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Book Notes: “Ego is the Enemy” by Ryan Holiday

Summary

Ego is the Enemy by Ryan Holiday (2016) is a book about the biggest obstacle to individual success: ourselves. More specifically, Holiday takes aim at the subject of ego which he defines as “an unhealthy belief in our own importance.” Under Holiday’s definition, ego encompasses negative traits such as arrogance, self-centeredness, vanity, and delusional thinking. The book explores the nature of ego and the ways we can learn to manage it in order to achieve the success and fulfillment we all desire.

Early in the book, Holiday describes the three phases that comprise the continuous experiential cycle of life: aspiring to something, achieving success, and experiencing failure. The book is structured around these three stages of life. In Part 1, Holiday describes how ego interferes with and sabotages our aspirations. An important lesson concerns the gap between perception and reality. Ego engages in the fantasy of what we want to believe. Holiday, however, admonishes the reader to see things for what they are and eschew these self-made fictions. Success comes through diligent work and continuous effort. It might be slow, iterative, and (at times) boring, but that’s the reality behind many meaningful accomplishments.

Part 2 considers the impact of success on our ego. “As success arrives, like it does for a team that has just won a championship, ego begins to toy with our minds and weaken the will that made us win in the first place.” The remedies are humility, sobriety, and a continuous focus on learning. Part 3 explores how ego responds to failure. Failure is seen as a natural consequence of living. How we respond to failure determines whether we improve and grow or wallow in misery and resentment. Once again, ego (or rather, lack thereof) is critical. Holiday asserts that we must focus on the things we can control (our purpose, our effort) and let go of the things we cannot (external rewards and validation).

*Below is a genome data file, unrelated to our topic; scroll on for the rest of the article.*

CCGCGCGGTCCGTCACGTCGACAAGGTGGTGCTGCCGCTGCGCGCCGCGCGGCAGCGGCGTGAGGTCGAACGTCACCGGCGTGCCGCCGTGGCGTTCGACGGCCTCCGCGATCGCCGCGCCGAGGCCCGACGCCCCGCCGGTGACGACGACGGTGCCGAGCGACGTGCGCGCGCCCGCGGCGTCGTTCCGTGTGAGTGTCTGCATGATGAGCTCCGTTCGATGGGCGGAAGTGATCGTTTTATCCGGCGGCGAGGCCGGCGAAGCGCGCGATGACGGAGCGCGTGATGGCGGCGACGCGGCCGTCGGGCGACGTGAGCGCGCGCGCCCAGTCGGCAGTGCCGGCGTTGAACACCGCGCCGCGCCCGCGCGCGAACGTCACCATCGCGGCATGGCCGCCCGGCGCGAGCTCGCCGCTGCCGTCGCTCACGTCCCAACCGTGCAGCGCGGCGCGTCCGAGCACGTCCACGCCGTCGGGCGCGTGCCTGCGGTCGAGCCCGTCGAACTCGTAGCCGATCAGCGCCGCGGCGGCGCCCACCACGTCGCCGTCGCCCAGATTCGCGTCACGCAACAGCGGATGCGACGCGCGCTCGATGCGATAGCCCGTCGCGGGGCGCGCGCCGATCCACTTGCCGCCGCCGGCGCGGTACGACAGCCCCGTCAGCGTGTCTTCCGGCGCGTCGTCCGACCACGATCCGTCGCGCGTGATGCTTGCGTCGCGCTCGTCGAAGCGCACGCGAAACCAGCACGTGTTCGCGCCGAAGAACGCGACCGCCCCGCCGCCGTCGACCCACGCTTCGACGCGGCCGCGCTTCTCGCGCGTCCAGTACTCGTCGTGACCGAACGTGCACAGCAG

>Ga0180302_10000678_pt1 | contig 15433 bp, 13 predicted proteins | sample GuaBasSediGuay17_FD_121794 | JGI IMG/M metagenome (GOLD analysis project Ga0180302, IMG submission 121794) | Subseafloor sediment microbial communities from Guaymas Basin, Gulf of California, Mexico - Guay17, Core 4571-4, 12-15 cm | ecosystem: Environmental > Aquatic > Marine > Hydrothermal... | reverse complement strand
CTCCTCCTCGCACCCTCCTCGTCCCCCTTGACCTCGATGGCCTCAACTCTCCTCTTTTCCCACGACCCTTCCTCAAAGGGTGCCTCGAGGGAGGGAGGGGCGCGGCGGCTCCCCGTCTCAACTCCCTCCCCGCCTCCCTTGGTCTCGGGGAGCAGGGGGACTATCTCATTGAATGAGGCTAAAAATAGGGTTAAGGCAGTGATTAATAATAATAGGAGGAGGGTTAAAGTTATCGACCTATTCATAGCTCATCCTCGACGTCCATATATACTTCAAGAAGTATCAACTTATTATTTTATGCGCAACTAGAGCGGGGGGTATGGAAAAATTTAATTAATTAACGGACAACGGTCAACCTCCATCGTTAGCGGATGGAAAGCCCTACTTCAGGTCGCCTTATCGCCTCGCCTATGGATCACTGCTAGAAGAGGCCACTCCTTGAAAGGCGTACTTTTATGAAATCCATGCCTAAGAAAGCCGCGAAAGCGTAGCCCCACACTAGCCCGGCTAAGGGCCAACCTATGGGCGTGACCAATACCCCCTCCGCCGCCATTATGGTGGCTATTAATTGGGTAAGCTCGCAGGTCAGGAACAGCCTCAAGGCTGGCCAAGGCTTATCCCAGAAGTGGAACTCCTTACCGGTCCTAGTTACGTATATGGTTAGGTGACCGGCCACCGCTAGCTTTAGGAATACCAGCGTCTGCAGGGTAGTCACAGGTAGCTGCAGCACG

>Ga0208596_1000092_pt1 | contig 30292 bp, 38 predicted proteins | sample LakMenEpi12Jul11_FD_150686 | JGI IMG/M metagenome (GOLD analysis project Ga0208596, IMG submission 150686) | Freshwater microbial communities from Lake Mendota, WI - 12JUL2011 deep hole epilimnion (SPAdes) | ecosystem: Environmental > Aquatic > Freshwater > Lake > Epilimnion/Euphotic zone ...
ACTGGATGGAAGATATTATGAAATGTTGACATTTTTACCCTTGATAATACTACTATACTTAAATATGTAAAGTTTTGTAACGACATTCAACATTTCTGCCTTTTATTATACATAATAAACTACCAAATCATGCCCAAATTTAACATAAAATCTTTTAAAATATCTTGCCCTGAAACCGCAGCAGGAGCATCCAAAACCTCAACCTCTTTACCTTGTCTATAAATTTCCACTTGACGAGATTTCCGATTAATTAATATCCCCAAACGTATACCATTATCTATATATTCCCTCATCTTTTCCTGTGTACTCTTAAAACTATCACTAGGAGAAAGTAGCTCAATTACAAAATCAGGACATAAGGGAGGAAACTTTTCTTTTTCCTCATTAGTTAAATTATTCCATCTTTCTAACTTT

I appreciate the message of Holiday’s book. Self-centered thinking is deeply-rooted in the human experience and seems to be amplified even more in the era of social-networking and the “attention economy.” Spending time to reflect on our values and looking beyond our ego is always a valuable exercise. Holiday presents a welcome, soft-spoken antidote to the more bombastic look-at-me-now books from some of his contemporaries.

Pros: Subject matter is more relevant than ever. Author cites engaging and eclectic stories from ancient history alongside more familiar modern anecdotes.

Cons: The message in certain chapters gets repetitive.

Verdict: 7/10


Notes & Highlights

Introduction

  • “Wherever you are, whatever you’re doing, your worst enemy already lives inside you: your ego.”
  • Definition of ego used in the book: “An unhealthy belief in our own importance. Arrogance. Self-centered ambition…the need to be better than, more than, recognized for…the sense of superiority and certainty that exceeds the bounds of confidence and talent.”
  • “Without an accurate accounting of our own abilities compared to others, what we have is not confidence but delusion.”
  • “Ego tells us what we want to hear, when we want to hear it.”
  • Social media and the internet make it easier than ever to talk ourselves up and present the facade of success to our followers and contacts.
  • “We’re told to believe in our uniqueness above all else.”
  • Three stages we encounter throughout life (as a constant cycle):

    1. Aspiring to something.
    2. The achievement of success.
    3. The achievement of failure.
  • The book is structured around these three stages of being (aspiration, success, and failure).